the amount on his ledger."
"But let me tell you, Hannah, that Mr. Wal
drcuf will not cheat. He is not the man to take
advantage that way."
`.You Ini:•understaxid me. Charles. Do you
not know that all traders can afford to sell
cheaper for cash than for crdit.? 2delvo.
droll, for a five dollar bill, will let you have
fl,fittailtr Vatitits, .c..lgritulturr, ritrraturr, - 2rts get grirtas, 'At Varkrts, eturral Limutit nui forrign ntrlli rnrr, ~ lburrtiuing, .ainnermrut,
more sugar than he would for the same amount
entered at different, timed on fiis ledger., Ile
can afford to do .so. Traders' like to secure
cash 'customers. I think you will find it to
our advantage to try the cash, system. sow;
I do not believe you would have bought this
peach preserve if you had to paythe cash fbr it."
• i I rill ex • , • •
nab, and I thought you would accept it grate
fully," returned_theyounhusbandja a tone which showed. that his feelings were touched.
"I know - you did," said' the wife, laying her
hand affectionately upon his shoulder, "and
am grateful, for I know you would do any
thing to please me-; but for the sake of help
ing you I would forego all those things. Per
haps"—and the wife. spoke very low—"you
might be able to buy a little cottage of 'your
own one of these days." , .
For several days Charles. sent
things up from the store as were actually need
ed. At length, as he went into the Store one
morning on his way to work,' he' saw some
splendid looking pickles in fancy jars.- He had
ordered the articles he needed, and was about
to leave, when Mr. 'z , VGraldron spoke : "Mr.
Mathews, don't you w'ant, a jar of those pickles?
I carried my wife in a jar; last evening, and she
thinks them superior to anything she ever saw
Now,, Charles knew that his wife - had plenty
of plain, pickled cucumbers, some that her
mother had put down for her, but Mr. Wal
dron's wife had had some of those fancy ones,
and. why shouldn't llama's? '
_ _."Shall J,serid you'up a jar ?"
"How much are, they ?"
"Only a dollar."'
"Yes, you " ..tend up ono, and just - charge
it if you pie
"0, certai , anything yon want you may
order at any time, and you• may be assured we
shall be happy, acconnnodate you."
Now, this seas flattering to young Mathews'
feelings, to think,that the trader had so much
con tid e n—bim,- - -a-ad, he wen t, a way with an
exceeding good opinion of hiinselfand his cred
it, and, of the storekeeper in particular. '
"Only a'dollar Yes .only a dollar on the
trader's books, that is nothint,-,.----But a dollar
right out of one's pocket, that is different.
Charles Mathews would-not have Might those
pickles - if the cash had been required for them.
"Ah, Mathews, look here ; I've got some
thing to show you." , - This was said by the
trader to the - young man on the very next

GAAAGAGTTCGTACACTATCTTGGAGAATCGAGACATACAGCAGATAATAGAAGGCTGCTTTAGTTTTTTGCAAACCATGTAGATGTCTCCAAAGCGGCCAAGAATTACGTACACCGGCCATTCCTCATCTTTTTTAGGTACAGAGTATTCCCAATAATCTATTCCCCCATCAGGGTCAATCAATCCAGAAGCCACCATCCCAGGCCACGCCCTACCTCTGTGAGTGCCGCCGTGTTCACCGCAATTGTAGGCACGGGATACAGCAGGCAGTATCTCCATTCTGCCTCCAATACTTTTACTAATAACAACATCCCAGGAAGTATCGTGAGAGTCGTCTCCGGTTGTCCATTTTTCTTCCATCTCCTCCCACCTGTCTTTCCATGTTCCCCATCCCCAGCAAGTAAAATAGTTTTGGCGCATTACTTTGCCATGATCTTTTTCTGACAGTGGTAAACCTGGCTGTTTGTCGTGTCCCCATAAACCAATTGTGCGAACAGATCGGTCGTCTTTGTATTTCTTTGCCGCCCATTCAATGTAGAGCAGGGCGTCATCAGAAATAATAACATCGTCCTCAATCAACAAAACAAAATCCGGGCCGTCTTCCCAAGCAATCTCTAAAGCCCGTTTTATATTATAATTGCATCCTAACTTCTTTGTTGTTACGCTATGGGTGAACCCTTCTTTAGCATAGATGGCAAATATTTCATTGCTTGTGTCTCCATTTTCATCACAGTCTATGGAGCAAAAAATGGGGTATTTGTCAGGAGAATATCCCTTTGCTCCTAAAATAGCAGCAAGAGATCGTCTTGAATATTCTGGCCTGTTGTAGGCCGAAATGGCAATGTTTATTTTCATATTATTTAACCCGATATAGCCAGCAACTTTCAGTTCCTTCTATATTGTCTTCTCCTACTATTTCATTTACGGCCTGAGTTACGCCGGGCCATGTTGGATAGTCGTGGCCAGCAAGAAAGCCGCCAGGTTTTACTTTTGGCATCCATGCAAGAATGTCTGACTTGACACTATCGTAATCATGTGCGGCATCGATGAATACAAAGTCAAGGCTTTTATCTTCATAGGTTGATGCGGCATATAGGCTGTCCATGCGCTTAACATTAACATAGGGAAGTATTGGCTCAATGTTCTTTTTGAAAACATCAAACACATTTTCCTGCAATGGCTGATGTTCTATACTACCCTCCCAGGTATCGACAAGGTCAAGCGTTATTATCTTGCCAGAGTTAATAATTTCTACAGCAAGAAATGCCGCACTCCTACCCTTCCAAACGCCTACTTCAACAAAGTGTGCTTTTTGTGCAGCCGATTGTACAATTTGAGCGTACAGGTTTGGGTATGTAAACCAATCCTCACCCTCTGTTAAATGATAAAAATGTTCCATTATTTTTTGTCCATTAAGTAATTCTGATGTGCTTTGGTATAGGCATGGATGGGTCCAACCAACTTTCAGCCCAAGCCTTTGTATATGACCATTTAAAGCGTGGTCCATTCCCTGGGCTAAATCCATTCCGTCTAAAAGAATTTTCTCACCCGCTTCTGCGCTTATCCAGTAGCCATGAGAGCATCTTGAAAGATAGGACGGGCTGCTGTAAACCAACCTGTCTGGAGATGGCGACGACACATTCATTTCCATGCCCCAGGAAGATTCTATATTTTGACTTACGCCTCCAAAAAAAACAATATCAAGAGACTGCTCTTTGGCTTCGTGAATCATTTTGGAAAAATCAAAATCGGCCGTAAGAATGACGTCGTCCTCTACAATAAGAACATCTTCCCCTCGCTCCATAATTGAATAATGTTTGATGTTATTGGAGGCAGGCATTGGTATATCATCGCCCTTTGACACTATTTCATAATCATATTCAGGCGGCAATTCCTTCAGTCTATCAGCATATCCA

morning after •the purchase of the pickles.
And so Mr. Waldron led our'heyo out t 6 the
back side of the, store and opened a box.
"There, Mathews, ain,'t these nice oranges ?"
"They are 'nice," replied Charles., And sou
they really were.
- "I know your wife would like some of these.
I carried some in to my wife; and she wanted
me to save her four or five dozen."
"These are nice. How high do they come ?"
•Let's see ; I can send you up three dozen
for a dollar ;. I .get. -those very cheap. You
know they are retailing at five and six cents
"Yes. Well, you may send me up three
dozen. Just charge them, if you please."
"Certainly ; anything else -this morning ?"
"I believe not."
And so Mathews went on. This morning it
was a dollar—to-morrow perhaps fifty cents.
It didn't seem very much. The young man
kept just as much money -in his pocket as
though he hadn't bought them. "Only a dol
lar," he would say to himself, "that is not so
*eh out of twelve dollars a week." And so
it might not be ; but the trouble" was "only a
dollar." He forgot, o add this dollar with the
former dollar, and 411 it two &liars, and with
the next call it threetand so on.
One evening Charle's came home with a gold
chain attached to his Watch.
.ard up for
money, and let me have it for twelve dollars."
—lt is elle* to'be sure," returned 'Hannah,
but yet not with so nau - ch pleasurable surprise
a'S her husband had anticipated. "But," she
added, "you will feel the loss of the money." .
"Poh ! I have money enough. You know I
have spent, i but very little lately. I have been
pretty Saving. "
"But you forget one
. thing., Charles. The.
money whidh you have in your hands is not
"Not mine !"
"No, it belongs to the store-keeper and to
the butcher and to our own landlord. You
know they must be paid."
"Don't you fret about them. I know it
don't cost me anywhere near twelve dollars.a
week to live, for I have made au estimate.
There is Wilkins who works right side of me
in the shop, he has four children, and only gets
the same wages that I do, and yet he lays up
some three or four dollars every week beside:.
paying his rent."
"Yes," said Hannah. "I know he does. 1
was in to see his wife the other day, and she
was telling Inc how well they were getting
along. Mr— Wilkins takes his basket every
Saturday night and goes over to„,the market
and buys his week's quantity of meat and veg
etables, and trades tor• cash, so that he gets
everything at the best advantage. So he does,
at the store. He lays in a good quantity of all
those articles which will keep, and buys them
as cheap as he can.; Butter, eggs, cheese, ap
ples, and such, he'buys when the — market is
lull, and when they are cheap, and he always
buys enough to last his family over the season
of scatcity,• when such things are high. his
butter. for instanee,he bought for eighteen cents
a pound—a large firkin of - if=and it is much
sweeter than .that for which you pay twenty
••'l•wenty-eight cents !" repeated the young
‘-l'es. I asked Mr. Waldron's . man who
brought it up, and he said it. had risen to twen
ty-eight cents. Mr. Wilkins got, fifty dozen
eggs some time ago for twelve cents a dozen,
and his wife packe:dthuni down, and they kept
well. You, will have CO pay Mr. Waldron
thirty-three Arise you sent up yesterday."
Charles Ma saes was somewhat astonished
at, this view bribe ease, but it could not Le
helped now ; and 'the subject was dropped.
His gold c!bain had lost its charm. It did not
look so well, even in - his min eyes, as had the
GETTYSBURG, PA.: MONDAY, DECEMBER 25; 1454.